Consider the cow.
Not very high on the intellectual ladder, as far as mammals go, you would think time, being an abstract concept, would be beyond their grasp. Cows don’t know what time it is. Look at most cows. They don’t even have watches.
But twice a year, the human concept of time wreaks havoc with them. The switch to daylight savings time — and the switch back to standard time in the fall — throws them for a loop, dairy farmers say.
“It can be a challenge,” said Greg Perry, partner in the family-owned Perrydell Farm in York Township. “If you change anything, like the time of milking, the cows can recognize it. It takes a little time for them to get used to it.”
One of the reasons for extending daylight saving time — in addition to energy savings and giving school kids and those who work during the day an extra hour of daylight at the end of the day — has always been that it helps farmers, that farmers are able to get more work down in daylight hours.
But to dairy farmers, generally, it’s more of a headache than anything.
“I don’t know if it makes a big difference,” said Thomas Boyer, who has 100 head and farms 130 acres in Jackson Township. “It’s dark when I get up and go to the barn and it’s dark when I’m done for the day.”
Dairy farmers schedule their day around milking times, usually beginning the day long before sunrise is merely a rumor. It’s not out of tradition, or because they enjoy getting up at 3:30 a.m.; it’s what the cows demand.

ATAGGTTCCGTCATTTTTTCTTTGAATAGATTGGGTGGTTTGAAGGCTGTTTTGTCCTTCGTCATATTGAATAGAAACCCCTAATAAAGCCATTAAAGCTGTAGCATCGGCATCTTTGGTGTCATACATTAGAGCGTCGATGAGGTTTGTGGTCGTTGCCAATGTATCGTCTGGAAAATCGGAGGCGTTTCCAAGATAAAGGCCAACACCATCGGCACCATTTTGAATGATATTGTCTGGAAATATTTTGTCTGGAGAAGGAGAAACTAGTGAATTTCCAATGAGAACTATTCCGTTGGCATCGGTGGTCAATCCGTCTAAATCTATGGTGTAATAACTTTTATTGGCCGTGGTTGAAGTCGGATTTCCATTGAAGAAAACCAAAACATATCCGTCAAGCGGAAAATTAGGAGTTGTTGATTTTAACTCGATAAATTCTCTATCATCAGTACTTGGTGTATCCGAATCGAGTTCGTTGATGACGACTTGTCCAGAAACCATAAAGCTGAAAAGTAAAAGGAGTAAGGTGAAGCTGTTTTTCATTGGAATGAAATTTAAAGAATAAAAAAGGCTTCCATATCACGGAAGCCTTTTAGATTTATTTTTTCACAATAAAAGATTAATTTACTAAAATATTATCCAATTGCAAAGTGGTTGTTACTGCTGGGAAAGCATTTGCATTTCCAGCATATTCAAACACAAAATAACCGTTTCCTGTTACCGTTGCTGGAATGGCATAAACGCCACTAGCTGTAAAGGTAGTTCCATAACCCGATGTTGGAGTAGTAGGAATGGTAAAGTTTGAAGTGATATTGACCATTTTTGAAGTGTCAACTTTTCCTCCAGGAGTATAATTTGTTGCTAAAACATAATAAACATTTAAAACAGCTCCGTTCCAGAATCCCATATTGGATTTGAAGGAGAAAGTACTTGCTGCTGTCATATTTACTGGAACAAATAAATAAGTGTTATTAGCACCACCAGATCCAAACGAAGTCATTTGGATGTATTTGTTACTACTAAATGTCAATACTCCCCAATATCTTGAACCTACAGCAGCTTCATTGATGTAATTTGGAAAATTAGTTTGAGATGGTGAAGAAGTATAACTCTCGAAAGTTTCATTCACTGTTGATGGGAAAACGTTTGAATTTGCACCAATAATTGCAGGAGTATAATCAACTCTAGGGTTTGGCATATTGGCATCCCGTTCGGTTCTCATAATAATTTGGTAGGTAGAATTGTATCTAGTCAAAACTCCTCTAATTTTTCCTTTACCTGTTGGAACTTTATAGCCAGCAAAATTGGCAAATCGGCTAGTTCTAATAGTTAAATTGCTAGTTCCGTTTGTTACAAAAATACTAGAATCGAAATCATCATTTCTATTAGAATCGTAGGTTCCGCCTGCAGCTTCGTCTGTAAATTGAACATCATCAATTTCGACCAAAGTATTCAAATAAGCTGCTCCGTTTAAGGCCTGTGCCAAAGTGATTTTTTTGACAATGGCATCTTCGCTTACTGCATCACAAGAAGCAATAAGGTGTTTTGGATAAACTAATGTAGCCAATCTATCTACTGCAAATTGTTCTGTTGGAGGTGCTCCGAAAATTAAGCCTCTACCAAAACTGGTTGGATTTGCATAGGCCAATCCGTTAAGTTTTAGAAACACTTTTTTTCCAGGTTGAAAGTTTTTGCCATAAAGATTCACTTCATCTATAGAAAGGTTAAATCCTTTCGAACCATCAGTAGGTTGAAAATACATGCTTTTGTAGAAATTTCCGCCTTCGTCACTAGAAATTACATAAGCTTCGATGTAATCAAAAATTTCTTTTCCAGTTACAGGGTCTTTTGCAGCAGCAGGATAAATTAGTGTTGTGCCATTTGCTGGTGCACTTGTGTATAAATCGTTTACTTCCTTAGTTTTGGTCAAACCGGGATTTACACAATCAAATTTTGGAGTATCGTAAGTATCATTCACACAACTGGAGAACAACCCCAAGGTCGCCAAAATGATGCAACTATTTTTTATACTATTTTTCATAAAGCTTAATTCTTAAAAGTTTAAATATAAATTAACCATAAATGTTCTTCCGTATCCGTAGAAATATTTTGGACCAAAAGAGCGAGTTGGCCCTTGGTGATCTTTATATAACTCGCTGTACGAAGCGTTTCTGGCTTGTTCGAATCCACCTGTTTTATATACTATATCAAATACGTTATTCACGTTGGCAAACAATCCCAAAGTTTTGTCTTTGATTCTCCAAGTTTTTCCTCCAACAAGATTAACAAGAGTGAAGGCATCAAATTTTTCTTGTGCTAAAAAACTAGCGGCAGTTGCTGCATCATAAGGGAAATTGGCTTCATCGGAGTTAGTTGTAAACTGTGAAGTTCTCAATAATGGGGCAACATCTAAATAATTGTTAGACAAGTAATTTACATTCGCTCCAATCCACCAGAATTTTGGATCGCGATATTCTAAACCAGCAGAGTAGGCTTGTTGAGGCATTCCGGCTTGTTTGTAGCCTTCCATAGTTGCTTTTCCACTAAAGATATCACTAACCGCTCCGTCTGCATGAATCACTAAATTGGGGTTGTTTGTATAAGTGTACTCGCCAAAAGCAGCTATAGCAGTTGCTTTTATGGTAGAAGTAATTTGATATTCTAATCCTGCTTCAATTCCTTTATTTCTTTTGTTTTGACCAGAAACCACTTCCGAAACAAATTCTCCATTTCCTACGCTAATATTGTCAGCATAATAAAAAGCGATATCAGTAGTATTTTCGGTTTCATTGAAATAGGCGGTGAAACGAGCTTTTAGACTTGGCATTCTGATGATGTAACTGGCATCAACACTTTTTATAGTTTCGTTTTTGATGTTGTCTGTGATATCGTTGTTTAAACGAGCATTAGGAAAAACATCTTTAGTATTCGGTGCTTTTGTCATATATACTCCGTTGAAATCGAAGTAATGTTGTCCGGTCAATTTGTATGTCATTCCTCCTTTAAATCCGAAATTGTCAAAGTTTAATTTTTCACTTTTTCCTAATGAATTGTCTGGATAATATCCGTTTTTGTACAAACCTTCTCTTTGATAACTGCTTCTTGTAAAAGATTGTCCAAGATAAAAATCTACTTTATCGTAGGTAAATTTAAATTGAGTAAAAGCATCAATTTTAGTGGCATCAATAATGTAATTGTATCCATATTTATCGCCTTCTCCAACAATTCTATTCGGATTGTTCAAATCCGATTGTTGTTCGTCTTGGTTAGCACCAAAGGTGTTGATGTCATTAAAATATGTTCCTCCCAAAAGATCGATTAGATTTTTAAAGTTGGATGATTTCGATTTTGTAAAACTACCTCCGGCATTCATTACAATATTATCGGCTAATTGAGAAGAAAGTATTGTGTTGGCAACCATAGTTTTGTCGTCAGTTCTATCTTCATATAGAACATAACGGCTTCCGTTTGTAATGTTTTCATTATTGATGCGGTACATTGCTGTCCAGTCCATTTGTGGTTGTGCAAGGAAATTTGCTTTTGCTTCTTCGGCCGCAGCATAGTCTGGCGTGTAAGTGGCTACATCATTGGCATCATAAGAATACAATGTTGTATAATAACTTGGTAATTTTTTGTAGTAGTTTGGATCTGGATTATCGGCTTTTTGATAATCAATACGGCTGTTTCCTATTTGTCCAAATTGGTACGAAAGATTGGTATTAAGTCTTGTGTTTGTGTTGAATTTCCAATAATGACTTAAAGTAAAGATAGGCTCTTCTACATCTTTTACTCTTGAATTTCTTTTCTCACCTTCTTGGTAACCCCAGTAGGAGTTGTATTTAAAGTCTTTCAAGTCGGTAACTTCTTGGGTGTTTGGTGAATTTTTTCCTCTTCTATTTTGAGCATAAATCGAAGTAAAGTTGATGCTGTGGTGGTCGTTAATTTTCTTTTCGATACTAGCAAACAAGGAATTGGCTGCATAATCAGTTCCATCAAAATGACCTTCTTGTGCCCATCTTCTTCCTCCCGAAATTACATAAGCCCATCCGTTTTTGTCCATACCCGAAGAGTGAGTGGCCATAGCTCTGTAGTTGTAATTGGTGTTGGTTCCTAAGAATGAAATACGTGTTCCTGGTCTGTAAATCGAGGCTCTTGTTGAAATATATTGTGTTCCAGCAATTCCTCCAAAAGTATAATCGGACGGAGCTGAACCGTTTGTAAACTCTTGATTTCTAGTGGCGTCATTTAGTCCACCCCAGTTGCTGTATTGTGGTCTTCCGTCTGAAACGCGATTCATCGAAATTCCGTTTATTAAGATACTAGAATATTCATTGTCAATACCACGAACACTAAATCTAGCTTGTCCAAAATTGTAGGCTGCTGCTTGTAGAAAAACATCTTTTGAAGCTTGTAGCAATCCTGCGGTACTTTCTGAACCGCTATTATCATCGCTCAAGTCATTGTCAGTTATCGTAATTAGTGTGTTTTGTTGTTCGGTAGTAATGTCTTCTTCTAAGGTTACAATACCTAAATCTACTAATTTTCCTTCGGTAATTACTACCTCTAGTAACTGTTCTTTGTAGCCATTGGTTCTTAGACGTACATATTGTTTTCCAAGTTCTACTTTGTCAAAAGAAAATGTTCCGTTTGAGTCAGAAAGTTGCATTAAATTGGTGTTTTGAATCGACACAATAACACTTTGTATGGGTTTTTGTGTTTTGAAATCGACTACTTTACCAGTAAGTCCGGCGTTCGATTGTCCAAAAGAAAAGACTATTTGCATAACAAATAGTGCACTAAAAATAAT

Cows have finely tuned internal clocks, dairy farmers said, and any variation of their schedule causes problems. Dairy farmers would adjust by milking the cows at the same time even after the clocks change — in essence, ignoring daylight savings time — but delivery schedules and other factors make that difficult.
“I know some farmers who don’t observe (daylight savings time) as far as their milking schedules go,” Perry said. “We observe it because that’s what everybody else does.”
Some dairy farmers have ease their cows into the time change.
“A lot of people I know move their milking up half an hour, and then when the cows adjust, move it to the match the regular time,” Boyer said. “Half an hour might not seem like much, but it makes a difference. Half an hour doesn’t seem to upset them that much.”
Some dairy farmers would just as soon see daylight savings time go away. It’s not as if the change creates an extra hour of daylight; there are still so many hours of daylight a day.
All it does it upset the cows, which apparently can tell time.
Daylight saving time begins this weekend so set your clocks an hour ahead before you go to bed tonight. And firefighters say it is also a good time to check the batteries in your smoke alarms and carbon monoxide detectors.